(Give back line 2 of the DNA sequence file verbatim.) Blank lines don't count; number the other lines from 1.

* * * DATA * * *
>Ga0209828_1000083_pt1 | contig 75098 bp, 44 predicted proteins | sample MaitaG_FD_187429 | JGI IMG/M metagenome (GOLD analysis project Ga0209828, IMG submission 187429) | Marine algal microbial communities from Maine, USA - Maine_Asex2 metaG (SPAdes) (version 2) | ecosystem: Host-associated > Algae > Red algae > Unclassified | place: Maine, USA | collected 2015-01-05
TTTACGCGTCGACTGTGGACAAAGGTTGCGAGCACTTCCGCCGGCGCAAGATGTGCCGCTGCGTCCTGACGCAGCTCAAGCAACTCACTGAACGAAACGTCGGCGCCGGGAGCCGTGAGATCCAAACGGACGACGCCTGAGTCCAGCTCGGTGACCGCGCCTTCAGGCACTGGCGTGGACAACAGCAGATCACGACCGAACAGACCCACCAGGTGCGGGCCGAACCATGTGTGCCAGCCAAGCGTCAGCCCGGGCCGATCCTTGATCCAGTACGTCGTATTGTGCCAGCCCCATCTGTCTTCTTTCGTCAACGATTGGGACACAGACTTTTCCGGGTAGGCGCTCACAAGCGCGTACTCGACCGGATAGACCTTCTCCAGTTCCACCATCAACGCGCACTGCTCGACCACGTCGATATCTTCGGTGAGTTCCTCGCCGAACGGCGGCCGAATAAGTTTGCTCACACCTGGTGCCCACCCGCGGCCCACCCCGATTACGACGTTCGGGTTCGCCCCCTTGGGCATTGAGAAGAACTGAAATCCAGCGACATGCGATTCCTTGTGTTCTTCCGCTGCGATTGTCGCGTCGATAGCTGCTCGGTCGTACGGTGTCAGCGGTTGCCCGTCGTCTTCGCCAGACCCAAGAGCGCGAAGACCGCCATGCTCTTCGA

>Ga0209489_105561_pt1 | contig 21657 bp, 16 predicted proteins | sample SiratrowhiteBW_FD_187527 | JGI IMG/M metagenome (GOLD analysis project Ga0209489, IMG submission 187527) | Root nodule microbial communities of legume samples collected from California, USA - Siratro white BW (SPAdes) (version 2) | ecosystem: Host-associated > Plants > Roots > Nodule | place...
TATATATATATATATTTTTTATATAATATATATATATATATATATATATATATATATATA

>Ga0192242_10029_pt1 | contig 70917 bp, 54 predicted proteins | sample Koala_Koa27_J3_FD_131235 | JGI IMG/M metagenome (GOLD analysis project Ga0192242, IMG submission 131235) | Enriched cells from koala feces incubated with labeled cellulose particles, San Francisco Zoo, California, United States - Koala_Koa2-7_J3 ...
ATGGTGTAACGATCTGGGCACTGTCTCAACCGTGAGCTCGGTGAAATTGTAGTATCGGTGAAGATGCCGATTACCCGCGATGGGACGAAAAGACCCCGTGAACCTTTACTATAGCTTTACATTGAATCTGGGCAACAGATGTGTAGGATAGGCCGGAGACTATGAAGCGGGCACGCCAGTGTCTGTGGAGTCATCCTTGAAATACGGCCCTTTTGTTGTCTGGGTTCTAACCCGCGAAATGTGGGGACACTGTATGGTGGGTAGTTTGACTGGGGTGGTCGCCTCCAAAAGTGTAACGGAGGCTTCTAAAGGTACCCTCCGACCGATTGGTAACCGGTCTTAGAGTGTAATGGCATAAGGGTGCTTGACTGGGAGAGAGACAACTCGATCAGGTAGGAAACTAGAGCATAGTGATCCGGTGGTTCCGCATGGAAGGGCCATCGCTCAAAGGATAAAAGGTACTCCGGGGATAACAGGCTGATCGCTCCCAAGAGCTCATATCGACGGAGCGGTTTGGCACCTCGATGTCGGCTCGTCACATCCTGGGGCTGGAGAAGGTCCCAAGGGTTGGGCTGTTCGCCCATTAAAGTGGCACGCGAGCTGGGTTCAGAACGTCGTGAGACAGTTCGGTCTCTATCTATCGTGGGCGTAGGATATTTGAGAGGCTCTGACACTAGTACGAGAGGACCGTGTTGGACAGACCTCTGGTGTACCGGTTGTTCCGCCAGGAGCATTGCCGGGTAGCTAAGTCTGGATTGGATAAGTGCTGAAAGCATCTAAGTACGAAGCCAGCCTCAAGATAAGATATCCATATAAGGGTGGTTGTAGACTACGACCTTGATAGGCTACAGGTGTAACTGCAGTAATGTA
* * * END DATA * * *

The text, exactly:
TTTACGCGTCGACTGTGGACAAAGGTTGCGAGCACTTCCGCCGGCGCAAGATGTGCCGCTGCGTCCTGACGCAGCTCAAGCAACTCACTGAACGAAACGTCGGCGCCGGGAGCCGTGAGATCCAAACGGACGACGCCTGAGTCCAGCTCGGTGACCGCGCCTTCAGGCACTGGCGTGGACAACAGCAGATCACGACCGAACAGACCCACCAGGTGCGGGCCGAACCATGTGTGCCAGCCAAGCGTCAGCCCGGGCCGATCCTTGATCCAGTACGTCGTATTGTGCCAGCCCCATCTGTCTTCTTTCGTCAACGATTGGGACACAGACTTTTCCGGGTAGGCGCTCACAAGCGCGTACTCGACCGGATAGACCTTCTCCAGTTCCACCATCAACGCGCACTGCTCGACCACGTCGATATCTTCGGTGAGTTCCTCGCCGAACGGCGGCCGAATAAGTTTGCTCACACCTGGTGCCCACCCGCGGCCCACCCCGATTACGACGTTCGGGTTCGCCCCCTTGGGCATTGAGAAGAACTGAAATCCAGCGACATGCGATTCCTTGTGTTCTTCCGCTGCGATTGTCGCGTCGATAGCTGCTCGGTCGTACGGTGTCAGCGGTTGCCCGTCGTCTTCGCCAGACCCAAGAGCGCGAAGACCGCCATGCTCTTCGA